Gay Immigrant Couples Await DOMA Clarification

By Julia at Legal Language
Posted on 06/20/2011
In Immigration, News

The Obama administration announced earlier this year that the Justice Department will no longer defend the Defense of Marriage Act, a move that looked promising for immigration equality rights groups and gay and lesbian immigrants.

Enacted in 1996 by the Clinton administration, the Defense of Marriage Act is a federal law that defines marriage as a union between a man and a woman. The Obama administration said the law violated constitutional equal protection principles because it treats gays and lesbians differently than heterosexual couples.

This new interpretation could have a huge impact on immigration law.

It is routine for American citizens in heterosexual relationships to obtain green cards for their foreign spouses. But the Defense of Marriage Act bars such status for immigrants in same-sex marriages, because it does not require states to recognize same-sex marriages — even those licensed in states that recognize gay marriage.

For gay couples married abroad, the US spouse cannot petition to bring the alien spouse to the US. For gay couples married in the US, the alien spouse is at risk of deportation if he or she has no other means to remain in the US. The act has been a focus of criticism by gay rights groups, who argue that the law is particularly discriminatory against immigrants.

Current State of Flux

Since the February announcement, the Obama administration has put a hold on immigration cases involving married gay couples.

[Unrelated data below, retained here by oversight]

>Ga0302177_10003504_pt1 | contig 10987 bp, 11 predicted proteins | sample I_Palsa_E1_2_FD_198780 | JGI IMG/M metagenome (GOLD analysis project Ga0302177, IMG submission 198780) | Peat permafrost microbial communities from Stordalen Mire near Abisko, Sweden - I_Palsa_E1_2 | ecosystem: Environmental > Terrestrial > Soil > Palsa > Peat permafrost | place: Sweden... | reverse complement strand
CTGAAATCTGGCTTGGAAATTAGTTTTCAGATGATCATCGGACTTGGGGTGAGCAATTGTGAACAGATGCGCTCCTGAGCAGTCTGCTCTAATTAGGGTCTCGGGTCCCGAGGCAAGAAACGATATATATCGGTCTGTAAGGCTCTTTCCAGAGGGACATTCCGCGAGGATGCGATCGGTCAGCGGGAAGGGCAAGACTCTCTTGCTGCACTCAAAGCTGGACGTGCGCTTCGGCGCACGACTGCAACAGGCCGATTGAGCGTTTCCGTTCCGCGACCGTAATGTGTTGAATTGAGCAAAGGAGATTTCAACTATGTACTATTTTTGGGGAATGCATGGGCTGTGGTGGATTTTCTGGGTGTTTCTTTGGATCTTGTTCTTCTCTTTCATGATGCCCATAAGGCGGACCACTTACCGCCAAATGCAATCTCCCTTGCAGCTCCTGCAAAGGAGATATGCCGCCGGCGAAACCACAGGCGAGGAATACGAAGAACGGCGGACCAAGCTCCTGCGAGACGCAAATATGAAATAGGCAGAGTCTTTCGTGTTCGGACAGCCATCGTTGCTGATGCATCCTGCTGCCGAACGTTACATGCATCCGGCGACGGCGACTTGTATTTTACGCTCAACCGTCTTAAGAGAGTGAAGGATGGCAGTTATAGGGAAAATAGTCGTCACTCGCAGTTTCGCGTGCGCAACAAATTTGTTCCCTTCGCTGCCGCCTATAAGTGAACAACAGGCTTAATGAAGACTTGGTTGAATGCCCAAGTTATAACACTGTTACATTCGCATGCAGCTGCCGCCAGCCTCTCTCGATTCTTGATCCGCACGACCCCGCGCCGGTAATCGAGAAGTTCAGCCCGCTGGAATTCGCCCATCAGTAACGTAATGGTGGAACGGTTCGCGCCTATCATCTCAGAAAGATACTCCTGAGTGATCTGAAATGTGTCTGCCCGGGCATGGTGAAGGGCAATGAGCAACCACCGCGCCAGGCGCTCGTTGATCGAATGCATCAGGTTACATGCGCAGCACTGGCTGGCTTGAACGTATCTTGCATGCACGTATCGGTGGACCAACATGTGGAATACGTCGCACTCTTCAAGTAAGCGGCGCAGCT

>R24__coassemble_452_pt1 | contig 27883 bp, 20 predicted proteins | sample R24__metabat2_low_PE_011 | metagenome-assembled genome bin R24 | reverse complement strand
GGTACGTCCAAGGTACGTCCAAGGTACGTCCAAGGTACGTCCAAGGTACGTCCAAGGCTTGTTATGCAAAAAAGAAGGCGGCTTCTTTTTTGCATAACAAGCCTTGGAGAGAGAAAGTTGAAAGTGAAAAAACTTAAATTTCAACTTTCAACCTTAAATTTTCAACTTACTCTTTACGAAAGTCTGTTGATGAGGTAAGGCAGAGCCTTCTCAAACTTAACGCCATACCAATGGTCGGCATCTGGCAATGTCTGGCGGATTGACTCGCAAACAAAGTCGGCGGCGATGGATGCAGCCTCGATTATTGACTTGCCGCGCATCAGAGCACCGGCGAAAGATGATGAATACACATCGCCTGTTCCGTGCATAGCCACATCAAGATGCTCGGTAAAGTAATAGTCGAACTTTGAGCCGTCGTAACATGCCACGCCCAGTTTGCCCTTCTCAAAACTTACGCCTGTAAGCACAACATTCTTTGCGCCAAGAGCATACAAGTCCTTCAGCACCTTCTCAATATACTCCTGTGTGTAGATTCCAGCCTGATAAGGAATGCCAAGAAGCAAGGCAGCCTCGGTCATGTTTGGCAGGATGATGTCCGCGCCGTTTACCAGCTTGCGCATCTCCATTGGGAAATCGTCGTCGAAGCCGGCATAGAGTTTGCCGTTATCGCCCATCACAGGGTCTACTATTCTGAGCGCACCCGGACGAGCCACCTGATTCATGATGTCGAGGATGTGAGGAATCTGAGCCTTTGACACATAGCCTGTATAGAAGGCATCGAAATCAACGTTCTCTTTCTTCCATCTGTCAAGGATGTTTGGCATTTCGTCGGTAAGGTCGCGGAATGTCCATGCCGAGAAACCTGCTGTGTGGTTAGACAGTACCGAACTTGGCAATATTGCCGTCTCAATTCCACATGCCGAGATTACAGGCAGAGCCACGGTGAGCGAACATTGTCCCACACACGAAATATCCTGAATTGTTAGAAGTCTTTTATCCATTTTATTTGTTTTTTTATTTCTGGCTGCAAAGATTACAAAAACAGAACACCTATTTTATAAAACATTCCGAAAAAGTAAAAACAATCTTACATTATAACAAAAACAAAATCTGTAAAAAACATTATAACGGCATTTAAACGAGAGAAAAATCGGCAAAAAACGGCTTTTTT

Members of Congress have written to the attorney general and Department of Homeland Security asking that immigration officials hold off on rejecting visa petitions for same-sex couples and suspend deportations of married same-sex partners until the courts resolve whether the Defense of Marriage Act is constitutional.

The Department of Justice has responded that it will exercise discretion in individual cases, but it would continue to enforce the law. This episode has caused considerable confusion among immigration lawyers and gay rights activists.

State Recognition of Same-Sex Unions

As of May, states that issue licenses to same-sex couples include Massachusetts, Connecticut, Iowa, Vermont and New Hampshire, as well as the District of Columbia, according to the National Conference of State Legislatures.

Rhode Island, New York and Maryland recognize same-sex marriages from other states. Delaware, Hawaii, Illinois and New Jersey allow civil unions that provide state-level spousal rights to same-sex couples.

California, Oregon, Nevada and Washington provide nearly all state-level spousal rights to unmarried couples in domestic partnerships. Hawaii, Maine, District of Columbia and Wisconsin provide some level of spousal rights to unmarried couples in domestic partnerships.

Since the Defense of Marriage Act was enacted in 1996, many states have enacted legislation prohibiting same-sex marriages or recognition of same-sex marriages formed in other states. More than half of the states have passed language defining marriage between a man and woman in their state constitutions.

As states continue to pick a side in the gay marriage debate, gay immigrants await further clarification from the federal government on the status of their rights.

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